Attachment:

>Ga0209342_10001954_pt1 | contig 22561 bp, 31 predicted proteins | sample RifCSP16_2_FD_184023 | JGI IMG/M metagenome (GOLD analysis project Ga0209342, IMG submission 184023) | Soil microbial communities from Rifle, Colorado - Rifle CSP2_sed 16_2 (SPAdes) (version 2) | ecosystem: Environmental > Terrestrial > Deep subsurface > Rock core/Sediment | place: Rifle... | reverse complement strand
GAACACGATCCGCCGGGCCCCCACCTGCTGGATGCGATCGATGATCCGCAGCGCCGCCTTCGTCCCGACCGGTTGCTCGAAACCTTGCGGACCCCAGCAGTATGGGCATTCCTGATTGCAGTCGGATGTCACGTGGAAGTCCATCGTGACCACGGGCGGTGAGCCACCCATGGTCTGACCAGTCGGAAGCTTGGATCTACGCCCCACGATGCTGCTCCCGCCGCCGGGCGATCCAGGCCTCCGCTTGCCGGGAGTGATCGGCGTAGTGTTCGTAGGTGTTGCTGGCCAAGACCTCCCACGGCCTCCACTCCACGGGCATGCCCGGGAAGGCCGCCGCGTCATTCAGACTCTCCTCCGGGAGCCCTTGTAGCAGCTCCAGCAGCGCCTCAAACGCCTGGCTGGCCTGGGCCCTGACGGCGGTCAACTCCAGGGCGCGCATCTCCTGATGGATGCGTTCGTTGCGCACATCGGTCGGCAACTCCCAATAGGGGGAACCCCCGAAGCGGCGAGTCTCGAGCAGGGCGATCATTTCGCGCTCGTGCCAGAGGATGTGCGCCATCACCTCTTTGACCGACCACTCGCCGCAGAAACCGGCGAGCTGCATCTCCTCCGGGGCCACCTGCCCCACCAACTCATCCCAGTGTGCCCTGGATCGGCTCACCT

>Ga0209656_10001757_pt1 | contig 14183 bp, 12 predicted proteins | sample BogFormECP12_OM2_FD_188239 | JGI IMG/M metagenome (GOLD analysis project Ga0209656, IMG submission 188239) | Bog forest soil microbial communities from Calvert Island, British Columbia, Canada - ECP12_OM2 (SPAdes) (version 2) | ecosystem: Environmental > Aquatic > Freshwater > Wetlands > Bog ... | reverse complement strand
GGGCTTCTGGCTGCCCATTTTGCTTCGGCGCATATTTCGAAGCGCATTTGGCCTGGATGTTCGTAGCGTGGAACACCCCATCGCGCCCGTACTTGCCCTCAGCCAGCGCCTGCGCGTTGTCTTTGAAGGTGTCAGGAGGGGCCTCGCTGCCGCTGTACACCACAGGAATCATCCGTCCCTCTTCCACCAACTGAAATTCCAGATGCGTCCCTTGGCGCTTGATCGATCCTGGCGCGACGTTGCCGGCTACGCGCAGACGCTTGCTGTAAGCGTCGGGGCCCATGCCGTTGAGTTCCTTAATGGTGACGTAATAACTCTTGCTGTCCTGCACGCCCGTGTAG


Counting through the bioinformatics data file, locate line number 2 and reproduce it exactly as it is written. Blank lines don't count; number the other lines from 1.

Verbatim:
GAACACGATCCGCCGGGCCCCCACCTGCTGGATGCGATCGATGATCCGCAGCGCCGCCTTCGTCCCGACCGGTTGCTCGAAACCTTGCGGACCCCAGCAGTATGGGCATTCCTGATTGCAGTCGGATGTCACGTGGAAGTCCATCGTGACCACGGGCGGTGAGCCACCCATGGTCTGACCAGTCGGAAGCTTGGATCTACGCCCCACGATGCTGCTCCCGCCGCCGGGCGATCCAGGCCTCCGCTTGCCGGGAGTGATCGGCGTAGTGTTCGTAGGTGTTGCTGGCCAAGACCTCCCACGGCCTCCACTCCACGGGCATGCCCGGGAAGGCCGCCGCGTCATTCAGACTCTCCTCCGGGAGCCCTTGTAGCAGCTCCAGCAGCGCCTCAAACGCCTGGCTGGCCTGGGCCCTGACGGCGGTCAACTCCAGGGCGCGCATCTCCTGATGGATGCGTTCGTTGCGCACATCGGTCGGCAACTCCCAATAGGGGGAACCCCCGAAGCGGCGAGTCTCGAGCAGGGCGATCATTTCGCGCTCGTGCCAGAGGATGTGCGCCATCACCTCTTTGACCGACCACTCGCCGCAGAAACCGGCGAGCTGCATCTCCTCCGGGGCCACCTGCCCCACCAACTCATCCCAGTGTGCCCTGGATCGGCTCACCT